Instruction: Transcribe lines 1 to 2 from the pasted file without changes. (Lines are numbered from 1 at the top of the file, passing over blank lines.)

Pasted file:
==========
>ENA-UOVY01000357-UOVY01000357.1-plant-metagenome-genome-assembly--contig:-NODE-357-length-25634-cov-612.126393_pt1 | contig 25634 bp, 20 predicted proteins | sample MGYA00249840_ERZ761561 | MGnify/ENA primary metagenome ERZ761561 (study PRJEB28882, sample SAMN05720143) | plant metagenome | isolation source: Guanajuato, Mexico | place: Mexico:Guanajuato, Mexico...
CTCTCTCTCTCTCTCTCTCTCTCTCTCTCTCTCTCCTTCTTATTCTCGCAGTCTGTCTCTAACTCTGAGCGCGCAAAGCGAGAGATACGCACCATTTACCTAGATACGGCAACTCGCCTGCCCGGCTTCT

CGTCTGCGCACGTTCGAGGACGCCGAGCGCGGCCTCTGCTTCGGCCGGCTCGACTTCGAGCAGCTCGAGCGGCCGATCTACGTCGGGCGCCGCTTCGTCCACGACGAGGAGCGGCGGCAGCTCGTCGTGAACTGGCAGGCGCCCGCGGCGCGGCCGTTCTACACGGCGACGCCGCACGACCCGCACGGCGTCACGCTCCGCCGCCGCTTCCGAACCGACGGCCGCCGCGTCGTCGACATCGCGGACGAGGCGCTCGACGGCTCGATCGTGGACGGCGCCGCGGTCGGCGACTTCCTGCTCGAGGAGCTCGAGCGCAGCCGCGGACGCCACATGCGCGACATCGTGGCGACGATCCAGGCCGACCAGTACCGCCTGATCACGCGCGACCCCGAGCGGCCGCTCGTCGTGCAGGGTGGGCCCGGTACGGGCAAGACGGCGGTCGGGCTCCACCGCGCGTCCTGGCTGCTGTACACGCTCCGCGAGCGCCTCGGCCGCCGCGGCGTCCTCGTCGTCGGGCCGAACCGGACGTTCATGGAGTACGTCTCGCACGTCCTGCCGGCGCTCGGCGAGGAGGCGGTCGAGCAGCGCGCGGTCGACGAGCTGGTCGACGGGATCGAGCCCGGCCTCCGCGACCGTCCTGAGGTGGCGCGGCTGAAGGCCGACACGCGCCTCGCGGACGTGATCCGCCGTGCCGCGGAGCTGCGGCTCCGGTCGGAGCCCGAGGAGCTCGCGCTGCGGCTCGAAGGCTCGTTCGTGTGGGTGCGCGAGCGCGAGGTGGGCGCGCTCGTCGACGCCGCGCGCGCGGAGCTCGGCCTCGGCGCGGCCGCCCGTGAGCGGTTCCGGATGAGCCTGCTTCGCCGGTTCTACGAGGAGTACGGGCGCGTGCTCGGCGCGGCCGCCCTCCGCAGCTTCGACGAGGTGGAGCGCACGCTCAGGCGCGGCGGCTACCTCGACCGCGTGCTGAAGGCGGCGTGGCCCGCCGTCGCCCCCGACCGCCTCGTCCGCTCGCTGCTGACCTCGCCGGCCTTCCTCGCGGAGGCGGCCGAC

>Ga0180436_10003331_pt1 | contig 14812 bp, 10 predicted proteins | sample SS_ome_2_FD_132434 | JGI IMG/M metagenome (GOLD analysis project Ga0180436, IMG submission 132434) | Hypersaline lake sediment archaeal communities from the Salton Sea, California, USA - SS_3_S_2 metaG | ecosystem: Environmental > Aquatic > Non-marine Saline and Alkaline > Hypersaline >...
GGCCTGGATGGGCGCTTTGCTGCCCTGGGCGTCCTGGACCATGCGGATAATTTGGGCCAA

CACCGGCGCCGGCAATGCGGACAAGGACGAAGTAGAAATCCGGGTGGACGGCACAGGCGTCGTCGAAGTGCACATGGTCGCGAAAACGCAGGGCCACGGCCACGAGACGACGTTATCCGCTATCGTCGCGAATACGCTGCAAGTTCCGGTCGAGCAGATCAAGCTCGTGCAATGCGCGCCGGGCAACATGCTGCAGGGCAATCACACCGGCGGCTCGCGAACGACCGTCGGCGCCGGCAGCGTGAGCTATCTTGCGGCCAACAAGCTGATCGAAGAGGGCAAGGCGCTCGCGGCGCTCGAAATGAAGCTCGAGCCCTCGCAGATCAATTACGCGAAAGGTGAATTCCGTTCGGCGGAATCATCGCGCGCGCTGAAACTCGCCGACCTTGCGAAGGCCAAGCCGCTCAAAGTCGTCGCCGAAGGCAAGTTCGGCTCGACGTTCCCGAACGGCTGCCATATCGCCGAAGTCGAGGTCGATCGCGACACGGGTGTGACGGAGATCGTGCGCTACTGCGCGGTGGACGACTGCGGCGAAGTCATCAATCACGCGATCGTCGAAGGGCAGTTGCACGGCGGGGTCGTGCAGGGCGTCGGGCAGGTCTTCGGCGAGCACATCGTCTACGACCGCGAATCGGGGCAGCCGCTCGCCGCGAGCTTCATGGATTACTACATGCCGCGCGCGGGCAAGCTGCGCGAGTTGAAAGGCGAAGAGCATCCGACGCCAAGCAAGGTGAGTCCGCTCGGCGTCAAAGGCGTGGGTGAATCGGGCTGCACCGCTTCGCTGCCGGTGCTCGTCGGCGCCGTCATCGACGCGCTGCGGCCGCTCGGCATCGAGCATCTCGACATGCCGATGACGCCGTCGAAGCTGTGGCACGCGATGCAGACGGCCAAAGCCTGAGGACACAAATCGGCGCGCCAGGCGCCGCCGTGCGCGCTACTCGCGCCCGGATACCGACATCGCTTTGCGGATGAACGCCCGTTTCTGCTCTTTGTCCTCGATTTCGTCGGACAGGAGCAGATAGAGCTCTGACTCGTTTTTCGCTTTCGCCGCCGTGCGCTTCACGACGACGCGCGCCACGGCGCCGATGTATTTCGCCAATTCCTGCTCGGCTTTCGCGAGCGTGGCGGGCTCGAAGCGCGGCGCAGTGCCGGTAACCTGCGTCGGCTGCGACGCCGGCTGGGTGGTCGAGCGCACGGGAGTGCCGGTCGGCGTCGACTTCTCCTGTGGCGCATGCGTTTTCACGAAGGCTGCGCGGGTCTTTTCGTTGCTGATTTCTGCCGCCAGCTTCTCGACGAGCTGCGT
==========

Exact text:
>ENA-UOVY01000357-UOVY01000357.1-plant-metagenome-genome-assembly--contig:-NODE-357-length-25634-cov-612.126393_pt1 | contig 25634 bp, 20 predicted proteins | sample MGYA00249840_ERZ761561 | MGnify/ENA primary metagenome ERZ761561 (study PRJEB28882, sample SAMN05720143) | plant metagenome | isolation source: Guanajuato, Mexico | place: Mexico:Guanajuato, Mexico...
CTCTCTCTCTCTCTCTCTCTCTCTCTCTCTCTCTCCTTCTTATTCTCGCAGTCTGTCTCTAACTCTGAGCGCGCAAAGCGAGAGATACGCACCATTTACCTAGATACGGCAACTCGCCTGCCCGGCTTCT